As pointed out in the above-incorporated U.S. patent application, the relatively large number of resistors needed to provide fine gain control raises the amount of offset present, since the resistors must be physically smaller to fit within a given area and physically smaller resistors have greater resistance, generating greater common-mode offset appearing at the output of amplifier A1. Further, any mismatch between the resistors in the two resistor chains formed by resistors RA1-RAN and resistors RB1-RBN, respectively, will cause an additional offset in the output of amplifier A1 if there is offset present at the inputs of amplifier A1. Any source of offset at the input of amplifier A1 can cause a pop when the selected gain/attenuation level is changed. Further, when the output of amplifier A1 is enabled or disabled, by changing the state of a control signal Enable, if any offset is present at the output of amplifier A1 the offset of audio output signal Audio Output will change. That is, the DC offset of audio output signal Audio Output is either removed in the disabled state or is generated in the enabled state of amplifier A1, and the sudden change in the offset voltage will generate a pop.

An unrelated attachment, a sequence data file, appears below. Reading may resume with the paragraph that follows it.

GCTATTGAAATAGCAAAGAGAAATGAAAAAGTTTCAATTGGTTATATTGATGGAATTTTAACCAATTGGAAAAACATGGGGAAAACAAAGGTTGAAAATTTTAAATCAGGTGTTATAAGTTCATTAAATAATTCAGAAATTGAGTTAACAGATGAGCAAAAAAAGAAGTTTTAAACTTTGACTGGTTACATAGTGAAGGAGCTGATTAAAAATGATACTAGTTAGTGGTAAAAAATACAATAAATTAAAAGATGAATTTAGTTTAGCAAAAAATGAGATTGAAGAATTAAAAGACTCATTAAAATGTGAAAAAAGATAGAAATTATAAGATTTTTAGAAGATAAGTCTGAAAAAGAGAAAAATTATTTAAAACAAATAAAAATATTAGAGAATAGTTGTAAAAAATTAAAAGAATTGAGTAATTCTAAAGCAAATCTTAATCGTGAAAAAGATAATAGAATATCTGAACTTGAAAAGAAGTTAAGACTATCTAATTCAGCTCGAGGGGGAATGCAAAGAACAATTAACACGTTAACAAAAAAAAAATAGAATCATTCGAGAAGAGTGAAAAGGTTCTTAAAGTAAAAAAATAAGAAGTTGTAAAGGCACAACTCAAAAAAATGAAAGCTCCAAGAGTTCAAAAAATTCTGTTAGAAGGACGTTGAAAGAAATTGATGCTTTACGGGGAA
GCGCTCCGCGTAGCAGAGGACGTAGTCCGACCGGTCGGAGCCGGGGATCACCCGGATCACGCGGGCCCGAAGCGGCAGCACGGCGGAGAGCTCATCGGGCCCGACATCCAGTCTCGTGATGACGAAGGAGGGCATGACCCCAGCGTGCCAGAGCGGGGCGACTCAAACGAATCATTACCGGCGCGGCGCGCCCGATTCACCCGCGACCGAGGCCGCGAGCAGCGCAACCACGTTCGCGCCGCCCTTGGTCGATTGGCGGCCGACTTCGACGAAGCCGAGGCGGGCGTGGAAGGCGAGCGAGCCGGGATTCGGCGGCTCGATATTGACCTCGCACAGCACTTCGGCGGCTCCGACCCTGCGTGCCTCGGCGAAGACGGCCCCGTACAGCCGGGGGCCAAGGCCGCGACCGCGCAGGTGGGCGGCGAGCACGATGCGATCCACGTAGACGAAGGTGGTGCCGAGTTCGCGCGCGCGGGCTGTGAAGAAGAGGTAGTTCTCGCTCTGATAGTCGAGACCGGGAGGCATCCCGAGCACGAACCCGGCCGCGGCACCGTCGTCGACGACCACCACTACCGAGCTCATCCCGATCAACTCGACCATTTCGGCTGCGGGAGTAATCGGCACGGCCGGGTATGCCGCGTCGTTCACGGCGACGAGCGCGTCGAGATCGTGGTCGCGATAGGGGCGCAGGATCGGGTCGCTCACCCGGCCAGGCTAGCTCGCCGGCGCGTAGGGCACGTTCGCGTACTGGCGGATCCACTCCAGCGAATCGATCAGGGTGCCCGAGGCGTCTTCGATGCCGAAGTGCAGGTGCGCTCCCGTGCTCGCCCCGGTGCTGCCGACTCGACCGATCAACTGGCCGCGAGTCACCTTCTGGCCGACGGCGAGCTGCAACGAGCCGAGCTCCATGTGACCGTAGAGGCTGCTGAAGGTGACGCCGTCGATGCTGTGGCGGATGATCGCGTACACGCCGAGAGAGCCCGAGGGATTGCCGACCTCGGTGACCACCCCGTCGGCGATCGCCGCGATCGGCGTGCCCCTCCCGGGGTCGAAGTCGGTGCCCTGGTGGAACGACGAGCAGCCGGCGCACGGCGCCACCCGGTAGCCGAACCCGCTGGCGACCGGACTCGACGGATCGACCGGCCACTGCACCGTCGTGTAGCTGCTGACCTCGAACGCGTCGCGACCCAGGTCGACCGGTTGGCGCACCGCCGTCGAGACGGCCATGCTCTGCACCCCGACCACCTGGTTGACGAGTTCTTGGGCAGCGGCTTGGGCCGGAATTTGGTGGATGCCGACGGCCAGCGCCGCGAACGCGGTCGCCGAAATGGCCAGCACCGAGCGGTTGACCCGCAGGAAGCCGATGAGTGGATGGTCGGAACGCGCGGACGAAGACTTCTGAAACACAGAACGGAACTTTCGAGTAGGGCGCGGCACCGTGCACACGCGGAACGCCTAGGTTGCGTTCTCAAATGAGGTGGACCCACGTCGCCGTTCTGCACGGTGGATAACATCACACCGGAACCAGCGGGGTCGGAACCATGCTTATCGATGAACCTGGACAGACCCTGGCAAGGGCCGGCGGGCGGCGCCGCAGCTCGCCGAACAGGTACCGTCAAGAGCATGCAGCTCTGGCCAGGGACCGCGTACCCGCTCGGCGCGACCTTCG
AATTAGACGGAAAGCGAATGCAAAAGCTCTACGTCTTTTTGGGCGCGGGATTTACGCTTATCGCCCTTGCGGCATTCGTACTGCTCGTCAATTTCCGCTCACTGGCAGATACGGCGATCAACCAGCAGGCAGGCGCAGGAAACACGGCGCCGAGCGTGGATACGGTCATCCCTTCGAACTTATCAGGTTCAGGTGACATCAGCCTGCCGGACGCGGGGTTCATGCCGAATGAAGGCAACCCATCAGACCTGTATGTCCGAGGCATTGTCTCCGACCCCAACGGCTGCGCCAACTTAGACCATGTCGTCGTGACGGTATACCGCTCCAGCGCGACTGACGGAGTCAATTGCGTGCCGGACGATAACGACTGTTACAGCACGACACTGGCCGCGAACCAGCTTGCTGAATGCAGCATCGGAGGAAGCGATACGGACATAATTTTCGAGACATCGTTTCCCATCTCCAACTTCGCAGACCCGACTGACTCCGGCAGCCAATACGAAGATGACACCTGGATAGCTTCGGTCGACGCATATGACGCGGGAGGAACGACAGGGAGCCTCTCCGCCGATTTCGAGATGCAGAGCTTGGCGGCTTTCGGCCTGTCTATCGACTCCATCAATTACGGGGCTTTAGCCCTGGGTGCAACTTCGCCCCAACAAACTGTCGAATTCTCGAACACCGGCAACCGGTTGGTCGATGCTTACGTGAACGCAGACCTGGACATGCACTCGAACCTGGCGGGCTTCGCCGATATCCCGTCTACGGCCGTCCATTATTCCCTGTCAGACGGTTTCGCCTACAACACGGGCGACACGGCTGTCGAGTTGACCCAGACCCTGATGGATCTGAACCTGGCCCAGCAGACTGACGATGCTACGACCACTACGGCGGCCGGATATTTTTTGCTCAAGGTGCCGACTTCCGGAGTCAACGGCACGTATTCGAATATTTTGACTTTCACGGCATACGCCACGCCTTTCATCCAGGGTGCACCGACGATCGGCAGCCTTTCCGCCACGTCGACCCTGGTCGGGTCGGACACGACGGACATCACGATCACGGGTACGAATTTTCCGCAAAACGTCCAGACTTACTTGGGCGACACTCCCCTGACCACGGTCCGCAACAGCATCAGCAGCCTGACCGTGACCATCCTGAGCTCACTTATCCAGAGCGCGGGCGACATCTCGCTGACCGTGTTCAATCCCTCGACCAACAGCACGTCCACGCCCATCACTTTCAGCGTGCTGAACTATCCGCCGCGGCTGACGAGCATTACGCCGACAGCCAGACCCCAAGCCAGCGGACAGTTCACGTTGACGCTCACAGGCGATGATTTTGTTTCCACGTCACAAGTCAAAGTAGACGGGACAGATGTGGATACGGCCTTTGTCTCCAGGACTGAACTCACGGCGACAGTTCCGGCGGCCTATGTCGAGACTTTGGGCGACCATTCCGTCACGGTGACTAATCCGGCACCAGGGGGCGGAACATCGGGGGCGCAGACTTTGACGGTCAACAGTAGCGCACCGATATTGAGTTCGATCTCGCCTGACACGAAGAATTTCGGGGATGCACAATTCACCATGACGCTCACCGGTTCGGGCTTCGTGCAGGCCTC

Unique to audio integrated circuit 10 of FIG. 1, in accordance with various embodiments of the present invention, is that control circuit 14, which provides control signal Enable to an enable input of amplifier A1, modulates the state of control signal Enable in order to cause a smooth transition between the enabled state and the disabled state of amplifier A1, whenever amplifier A1 is being enabled or disabled. When an enable input signal En changes state, control circuit 14 adjusts relative proportions of durations for which the enabled state and the disabled state of control signal Enable are generated and applied to amplifier A1. Changes in the proportions of the durations are introduced gradually to transition between a fully-enabled state and a fully-disabled state. The proportions of the enabled and disabled state of control signal Enable are set by the time durations that are varied from 0% to 100% in steps as fine as the modulation technique within control circuit 14 permits.